Dr Barry Worthington, PhD European Studies 2000
1949 to 2017
Former University of Bradford student Dr Barry Worthington died on 22 May 2017, aged 67. He suffered a heart attack at his home in Bury, Greater Manchester, an event which was unexpected, and which came as a terrible shock to all who knew him.
Barry received his PhD in European Studies from Bradford in 2000. Whilst studying for his doctorate, he lectured in Travel and Tourism at Bolton and Bradford; subsequently he went on to lecture in the same fields at Dundee Abertay University, where he stayed until his retirement in 2010.
Barry’s origins were relatively humble. He was born on 1 June 1949 and was raised in Manchester, a city he always loved. He was the only child of Harold, a driver, and Mary; for many years the family lived at 6 Garforth Avenue, Ancoats. Barry stayed on this address after his mother died in 1985 (his father having died some years previously) and in fact kept up the tenancy of Garforth Avenue for as long as he could, even after moving to Scotland in 2000. Such was the pull of Manchester in his life.
Back in the 1950s, it was rare for people from Barry’s background to enter academic life, but this is indeed what he achieved. Aged 16, his intellectual talents were recognised and he transferred to a local sixth form, before going on to Lancaster University in 1967 to read History. Appropriately enough, given Barry’s interest in railways and transport systems, his professor there was Harold Perkins, the well-known railway historian. After Lancaster, Barry worked as an editorial assistant on a pets’ magazine based in Manchester. This was followed by a spell teaching in secondary schools before he joined Mid Cheshire College as a lecturer in General Studies and History in 1979.
Barry loved tourist attractions and was very interested in how these were presented to the public; hence his decision to take a diploma in tourism, and subsequently a PhD. His doctorate involved researching the promotion of tourism in the Baltic states in the post Communist era and he enjoyed many visits to Estonia, Lithuania and Latvia, as well as many other destinations in Europe. Barry also liked to visit the annual World Travel Fair in London, where he helped with the Estonia stand. Despite his interest in northern and eastern Europe, Barry retained his great affection for Manchester and it is no surprise that he wrote two well received and very thorough guide books about the city, ‘Discovering Manchester’ and ‘The Metrolink Companion’ (Sigma publications).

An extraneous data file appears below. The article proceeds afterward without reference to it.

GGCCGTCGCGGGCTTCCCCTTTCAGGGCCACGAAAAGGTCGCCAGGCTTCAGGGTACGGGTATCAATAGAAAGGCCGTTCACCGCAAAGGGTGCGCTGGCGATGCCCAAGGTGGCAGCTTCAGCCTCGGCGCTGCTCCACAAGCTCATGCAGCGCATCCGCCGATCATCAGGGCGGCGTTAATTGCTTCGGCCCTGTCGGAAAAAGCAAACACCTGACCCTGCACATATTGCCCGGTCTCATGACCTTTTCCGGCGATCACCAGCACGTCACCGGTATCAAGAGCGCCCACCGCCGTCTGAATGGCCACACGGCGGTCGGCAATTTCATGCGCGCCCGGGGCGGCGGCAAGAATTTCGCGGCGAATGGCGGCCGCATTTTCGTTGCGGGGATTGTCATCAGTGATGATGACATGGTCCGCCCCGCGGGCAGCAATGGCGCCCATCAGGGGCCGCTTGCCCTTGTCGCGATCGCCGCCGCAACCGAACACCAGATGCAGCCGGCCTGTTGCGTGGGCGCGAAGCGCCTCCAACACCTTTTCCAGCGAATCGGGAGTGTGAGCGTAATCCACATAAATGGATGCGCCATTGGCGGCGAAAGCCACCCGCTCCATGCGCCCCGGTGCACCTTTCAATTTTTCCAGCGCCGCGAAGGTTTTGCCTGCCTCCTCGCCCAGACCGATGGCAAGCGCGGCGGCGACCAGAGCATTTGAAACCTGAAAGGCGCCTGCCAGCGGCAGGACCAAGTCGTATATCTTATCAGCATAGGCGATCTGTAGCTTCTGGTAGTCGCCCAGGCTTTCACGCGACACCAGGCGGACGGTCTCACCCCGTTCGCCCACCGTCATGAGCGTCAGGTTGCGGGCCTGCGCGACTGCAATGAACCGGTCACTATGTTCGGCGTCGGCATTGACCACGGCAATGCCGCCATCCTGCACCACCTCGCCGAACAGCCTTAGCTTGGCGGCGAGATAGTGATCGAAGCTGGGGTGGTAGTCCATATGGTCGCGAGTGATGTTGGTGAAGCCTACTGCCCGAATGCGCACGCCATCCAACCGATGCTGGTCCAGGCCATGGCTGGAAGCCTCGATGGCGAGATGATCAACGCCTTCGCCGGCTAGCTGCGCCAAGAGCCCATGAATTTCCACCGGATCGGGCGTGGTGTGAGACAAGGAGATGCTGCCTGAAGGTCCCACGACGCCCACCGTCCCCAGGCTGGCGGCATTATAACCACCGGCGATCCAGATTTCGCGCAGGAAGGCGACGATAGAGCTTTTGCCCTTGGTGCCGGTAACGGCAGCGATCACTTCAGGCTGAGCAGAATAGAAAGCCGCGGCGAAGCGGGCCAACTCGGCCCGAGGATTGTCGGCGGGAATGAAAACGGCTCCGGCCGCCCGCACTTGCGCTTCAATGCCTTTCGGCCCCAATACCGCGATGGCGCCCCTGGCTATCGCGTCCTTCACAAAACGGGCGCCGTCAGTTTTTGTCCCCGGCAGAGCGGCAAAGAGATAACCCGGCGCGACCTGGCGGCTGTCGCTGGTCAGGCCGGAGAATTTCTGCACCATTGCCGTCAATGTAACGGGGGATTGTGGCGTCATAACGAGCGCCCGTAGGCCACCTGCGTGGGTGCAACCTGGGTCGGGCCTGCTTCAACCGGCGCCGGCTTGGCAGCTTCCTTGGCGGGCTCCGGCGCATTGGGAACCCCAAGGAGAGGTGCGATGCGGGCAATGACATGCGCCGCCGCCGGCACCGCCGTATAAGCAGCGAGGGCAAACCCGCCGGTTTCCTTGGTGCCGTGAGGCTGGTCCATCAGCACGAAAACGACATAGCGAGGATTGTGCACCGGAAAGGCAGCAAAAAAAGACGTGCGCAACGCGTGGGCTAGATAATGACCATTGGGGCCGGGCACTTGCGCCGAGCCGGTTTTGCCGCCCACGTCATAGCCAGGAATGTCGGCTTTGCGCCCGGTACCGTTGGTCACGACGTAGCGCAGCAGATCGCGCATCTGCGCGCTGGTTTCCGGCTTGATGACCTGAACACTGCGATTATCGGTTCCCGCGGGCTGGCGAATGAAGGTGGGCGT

A major part of Barry Worthington’s life was the East Lancashire Railway at Bury, which he served in many roles for forty years. Just before his death, the Railway Society presented him with an award for his outstanding record of service. Over the years Barry has acted as guard on the trains, worked in the railway shop and conducted tours of the line and Bury Transport Museum. He has also taken on responsibility for meeting and greeting coach parties, and working on the railway’s archives. Barry’s dedication to the enterprise has played a major part in the East Lancashire Railway achieving its status as one of the country’s premier preserved lines.
Despite his commitment to the railway, Barry found time for other interests and for travel. Latterly, he had been working as a guide at Wythenshawe Hall, Manchester, an Elizabethan timbered property. Here, Barry enjoyed dressing up as a Tudor soldier, demonstrating swordsmanship and pike drill to visitors. His energetic wielding of bladed weapons was known to cause some consternation among the more faint-hearted spectators!
Dr Barry Worthington was an immensely knowledgeable man who loved learning, and sharing his vast fund of knowledge with others. When visiting places of interest with Barry, he was often mistaken for the ‘official’ guide, such was his erudition and enthusiasm. He was also a kindly and courteous man who was modest and self-effacing about his considerable achievements. He will be sadly missed, as friend, colleague and scholar.
Written by his friend and former colleague at Mid-Cheshire College of Further Education, Tony Davis - July 2017